Edie Melson is the author of numerous books, as well as a freelance writer and editor. Her blog, The Write Conversation, reaches thousands each month. She’s the co-director of the Blue Ridge Mountains ChristianWriters Conference and the Social Media Mentor at My Book Therapy. She’s also the Military Family Blogger at Guideposts. Com, Social Media Director for SouthernWriters Magazine and the Senior Editor for NovelRocket.com. Connect with her on Twitter and Facebook.
Life is full of regrets and the writer's life is no different. But since I'm a few years further down the path than a lot of you, I thought I'd share some things I wish I'd done differently. These are some regrets you don't have to have if you pay attention now.
1. Following the trends instead of writing what’s on your heart. It’s tempting to think this or that is hot right now and an easy sell. The truth is, nothing is an easy sell. It all takes work. And more than that, it takes time. Chasing a trend will doom you to always being behind.
2. Not investing more time in your dream. All around you are opportunities to grow as a writer. Whether it’s local writing groups, online classes or chats, or conferences. Making your dream a priority is important.
3. Letting others define success. Success is different for each of us. If we let someone else’s definition guide us, we’ve lost our way.
4. Not saying yes to stretching your writing muscles. Courage is essential in this business. It’s what so often separates success from failure. If I only did what I knew I could, I’d never grow as a writer.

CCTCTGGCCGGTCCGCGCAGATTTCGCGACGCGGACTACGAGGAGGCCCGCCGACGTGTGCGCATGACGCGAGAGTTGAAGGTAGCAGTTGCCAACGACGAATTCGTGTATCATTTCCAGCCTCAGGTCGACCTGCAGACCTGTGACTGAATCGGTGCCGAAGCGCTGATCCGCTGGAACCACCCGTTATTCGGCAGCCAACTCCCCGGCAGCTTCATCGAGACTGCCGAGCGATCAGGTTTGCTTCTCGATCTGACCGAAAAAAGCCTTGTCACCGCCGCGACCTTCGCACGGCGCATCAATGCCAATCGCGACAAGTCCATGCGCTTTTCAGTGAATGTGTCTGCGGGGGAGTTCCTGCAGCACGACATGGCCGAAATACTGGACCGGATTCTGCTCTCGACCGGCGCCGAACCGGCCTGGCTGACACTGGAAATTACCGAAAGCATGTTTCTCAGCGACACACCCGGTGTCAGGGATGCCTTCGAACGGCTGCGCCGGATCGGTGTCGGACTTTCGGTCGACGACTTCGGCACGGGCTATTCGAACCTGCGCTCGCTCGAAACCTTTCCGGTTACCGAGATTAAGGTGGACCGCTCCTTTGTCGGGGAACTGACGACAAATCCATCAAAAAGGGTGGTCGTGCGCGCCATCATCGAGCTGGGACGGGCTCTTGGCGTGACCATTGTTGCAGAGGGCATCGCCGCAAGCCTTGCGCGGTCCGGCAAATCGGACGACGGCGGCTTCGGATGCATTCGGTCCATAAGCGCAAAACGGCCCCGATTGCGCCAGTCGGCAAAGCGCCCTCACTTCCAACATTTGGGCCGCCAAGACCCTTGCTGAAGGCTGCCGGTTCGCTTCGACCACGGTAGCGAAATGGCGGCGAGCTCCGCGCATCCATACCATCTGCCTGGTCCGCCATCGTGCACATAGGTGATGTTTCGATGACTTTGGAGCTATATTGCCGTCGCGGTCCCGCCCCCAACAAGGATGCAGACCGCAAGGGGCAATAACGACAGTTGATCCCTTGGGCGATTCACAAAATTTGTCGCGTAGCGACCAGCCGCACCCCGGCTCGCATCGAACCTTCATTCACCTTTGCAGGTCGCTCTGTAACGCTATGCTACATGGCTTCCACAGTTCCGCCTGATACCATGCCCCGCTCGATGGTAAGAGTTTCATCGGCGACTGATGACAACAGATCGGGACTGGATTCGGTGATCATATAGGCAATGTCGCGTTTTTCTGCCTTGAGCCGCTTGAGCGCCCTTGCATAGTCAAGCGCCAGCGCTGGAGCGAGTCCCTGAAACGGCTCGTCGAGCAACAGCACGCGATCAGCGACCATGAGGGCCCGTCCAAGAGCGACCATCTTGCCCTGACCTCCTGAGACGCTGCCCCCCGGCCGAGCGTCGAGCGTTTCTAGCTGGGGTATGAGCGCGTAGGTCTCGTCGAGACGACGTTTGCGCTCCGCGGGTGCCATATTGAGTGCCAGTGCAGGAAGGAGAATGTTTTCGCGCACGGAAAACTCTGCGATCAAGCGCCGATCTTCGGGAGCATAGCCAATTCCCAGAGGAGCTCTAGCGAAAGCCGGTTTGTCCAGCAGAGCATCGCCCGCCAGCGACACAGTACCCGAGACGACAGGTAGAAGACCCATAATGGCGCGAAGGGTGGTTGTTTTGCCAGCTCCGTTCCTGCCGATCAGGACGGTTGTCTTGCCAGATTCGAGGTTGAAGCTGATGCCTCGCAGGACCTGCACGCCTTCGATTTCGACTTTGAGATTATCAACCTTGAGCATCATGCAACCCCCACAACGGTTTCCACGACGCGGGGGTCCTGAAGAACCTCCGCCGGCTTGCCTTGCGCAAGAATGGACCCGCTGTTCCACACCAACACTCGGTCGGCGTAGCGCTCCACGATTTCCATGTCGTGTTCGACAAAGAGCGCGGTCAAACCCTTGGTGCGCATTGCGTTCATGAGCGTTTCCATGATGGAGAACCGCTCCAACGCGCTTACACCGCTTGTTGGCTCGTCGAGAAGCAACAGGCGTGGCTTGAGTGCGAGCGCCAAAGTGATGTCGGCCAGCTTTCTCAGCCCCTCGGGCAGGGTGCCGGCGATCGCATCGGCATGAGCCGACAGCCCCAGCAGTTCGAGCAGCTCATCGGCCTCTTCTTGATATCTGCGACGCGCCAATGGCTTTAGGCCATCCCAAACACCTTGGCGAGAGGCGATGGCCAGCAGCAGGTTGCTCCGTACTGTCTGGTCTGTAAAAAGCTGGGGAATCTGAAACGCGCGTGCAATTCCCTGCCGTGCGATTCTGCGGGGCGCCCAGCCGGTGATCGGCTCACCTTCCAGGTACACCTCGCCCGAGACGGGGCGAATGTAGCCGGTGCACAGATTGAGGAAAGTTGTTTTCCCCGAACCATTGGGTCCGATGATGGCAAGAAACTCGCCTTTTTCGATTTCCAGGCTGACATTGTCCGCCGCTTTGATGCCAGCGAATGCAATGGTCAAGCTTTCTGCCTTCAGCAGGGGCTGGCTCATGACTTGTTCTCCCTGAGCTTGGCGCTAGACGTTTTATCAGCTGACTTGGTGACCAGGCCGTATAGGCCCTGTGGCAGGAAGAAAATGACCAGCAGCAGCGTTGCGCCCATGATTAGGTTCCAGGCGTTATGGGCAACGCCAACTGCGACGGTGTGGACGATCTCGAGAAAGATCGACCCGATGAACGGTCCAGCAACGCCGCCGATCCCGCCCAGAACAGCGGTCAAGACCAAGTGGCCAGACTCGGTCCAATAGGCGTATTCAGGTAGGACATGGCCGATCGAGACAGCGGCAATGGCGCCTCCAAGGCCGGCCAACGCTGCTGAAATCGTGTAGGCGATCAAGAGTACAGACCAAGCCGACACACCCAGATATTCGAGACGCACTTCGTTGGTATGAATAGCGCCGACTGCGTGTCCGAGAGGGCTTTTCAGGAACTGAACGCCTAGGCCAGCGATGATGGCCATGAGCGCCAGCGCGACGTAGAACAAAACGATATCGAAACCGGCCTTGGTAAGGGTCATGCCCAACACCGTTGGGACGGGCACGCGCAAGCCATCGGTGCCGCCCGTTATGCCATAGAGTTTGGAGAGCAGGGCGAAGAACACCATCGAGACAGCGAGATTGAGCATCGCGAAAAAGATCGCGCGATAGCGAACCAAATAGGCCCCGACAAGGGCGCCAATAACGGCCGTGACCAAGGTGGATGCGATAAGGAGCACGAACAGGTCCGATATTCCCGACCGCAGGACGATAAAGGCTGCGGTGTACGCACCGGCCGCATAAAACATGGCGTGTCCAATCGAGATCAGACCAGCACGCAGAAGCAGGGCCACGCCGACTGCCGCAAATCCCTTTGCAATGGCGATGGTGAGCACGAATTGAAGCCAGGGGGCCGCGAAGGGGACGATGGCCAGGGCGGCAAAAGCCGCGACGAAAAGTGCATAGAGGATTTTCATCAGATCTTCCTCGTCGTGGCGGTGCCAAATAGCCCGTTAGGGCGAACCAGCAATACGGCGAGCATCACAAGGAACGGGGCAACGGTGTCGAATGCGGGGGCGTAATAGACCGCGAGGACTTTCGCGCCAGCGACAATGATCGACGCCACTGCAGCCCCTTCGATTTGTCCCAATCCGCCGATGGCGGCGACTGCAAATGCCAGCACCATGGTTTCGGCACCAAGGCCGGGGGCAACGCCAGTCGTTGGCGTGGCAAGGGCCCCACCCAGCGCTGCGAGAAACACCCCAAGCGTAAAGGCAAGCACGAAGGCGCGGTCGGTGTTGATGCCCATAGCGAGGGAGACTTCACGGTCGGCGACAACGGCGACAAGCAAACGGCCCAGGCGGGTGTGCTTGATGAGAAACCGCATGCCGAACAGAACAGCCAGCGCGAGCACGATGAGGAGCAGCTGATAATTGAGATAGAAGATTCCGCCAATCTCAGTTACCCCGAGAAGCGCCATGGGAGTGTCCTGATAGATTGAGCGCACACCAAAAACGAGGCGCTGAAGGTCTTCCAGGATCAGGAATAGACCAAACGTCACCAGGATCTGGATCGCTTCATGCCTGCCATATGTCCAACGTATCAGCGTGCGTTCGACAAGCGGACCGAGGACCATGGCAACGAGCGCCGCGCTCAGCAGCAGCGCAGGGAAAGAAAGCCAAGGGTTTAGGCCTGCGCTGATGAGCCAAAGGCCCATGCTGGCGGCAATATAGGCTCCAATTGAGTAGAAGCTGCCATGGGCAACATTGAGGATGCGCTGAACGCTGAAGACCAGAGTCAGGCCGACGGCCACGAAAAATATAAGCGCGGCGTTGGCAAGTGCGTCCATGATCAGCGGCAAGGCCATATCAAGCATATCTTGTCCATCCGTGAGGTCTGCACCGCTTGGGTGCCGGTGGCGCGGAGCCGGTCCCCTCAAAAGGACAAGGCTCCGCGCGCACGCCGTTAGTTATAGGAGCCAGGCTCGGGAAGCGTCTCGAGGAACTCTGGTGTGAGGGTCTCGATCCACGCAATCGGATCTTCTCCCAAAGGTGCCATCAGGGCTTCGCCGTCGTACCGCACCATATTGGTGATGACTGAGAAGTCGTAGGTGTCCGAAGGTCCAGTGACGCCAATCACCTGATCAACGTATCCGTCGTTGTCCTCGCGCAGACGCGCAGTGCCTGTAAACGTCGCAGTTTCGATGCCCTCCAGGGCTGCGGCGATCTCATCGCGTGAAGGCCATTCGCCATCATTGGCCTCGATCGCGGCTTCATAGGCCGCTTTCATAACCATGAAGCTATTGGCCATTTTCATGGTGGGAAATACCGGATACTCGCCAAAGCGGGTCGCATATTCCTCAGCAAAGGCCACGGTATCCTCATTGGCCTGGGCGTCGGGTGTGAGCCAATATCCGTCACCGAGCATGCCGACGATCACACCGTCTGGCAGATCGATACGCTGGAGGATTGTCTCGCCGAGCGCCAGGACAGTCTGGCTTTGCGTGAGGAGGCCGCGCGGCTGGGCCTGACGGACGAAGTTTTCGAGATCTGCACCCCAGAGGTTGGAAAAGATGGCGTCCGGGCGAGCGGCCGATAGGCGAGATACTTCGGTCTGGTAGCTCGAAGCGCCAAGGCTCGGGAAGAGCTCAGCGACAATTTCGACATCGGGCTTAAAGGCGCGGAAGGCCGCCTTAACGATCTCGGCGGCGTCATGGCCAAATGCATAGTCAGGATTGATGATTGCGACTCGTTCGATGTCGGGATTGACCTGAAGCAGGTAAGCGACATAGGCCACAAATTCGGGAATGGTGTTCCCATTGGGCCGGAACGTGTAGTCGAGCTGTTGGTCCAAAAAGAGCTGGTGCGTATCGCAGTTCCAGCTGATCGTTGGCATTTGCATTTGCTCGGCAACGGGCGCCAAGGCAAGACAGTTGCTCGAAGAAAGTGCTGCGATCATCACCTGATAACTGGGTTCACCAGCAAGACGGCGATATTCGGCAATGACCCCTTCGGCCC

5. Listening to the negative voices in your head. We all have them, no matter where we are in the writing journey. The only difference is whether or not we choose to believe them.
6. Not networking more. In this business, as much or more than any other, it’s who you know. Building relationships can keep you sane, give you valuable leads, and open the doors to publication.
7. Submitting stuff too early in the editing process. It’s tempting to get frustrated with the process and think something is good enough. Every single time I tried that short cut it ended in failure.
8. Not writing more. Isaac Asimov was once asked what he’d do if he found out he only had six months to live. His answer haunts me. “Write faster.”
9. Letting the jealousy and pettiness of others derail your progress. It’s a competitive field and for some, winning is everything. These few can beat you down to build themselves up, if you let them. Don’t.
This is what’s on my list. What’s on yours?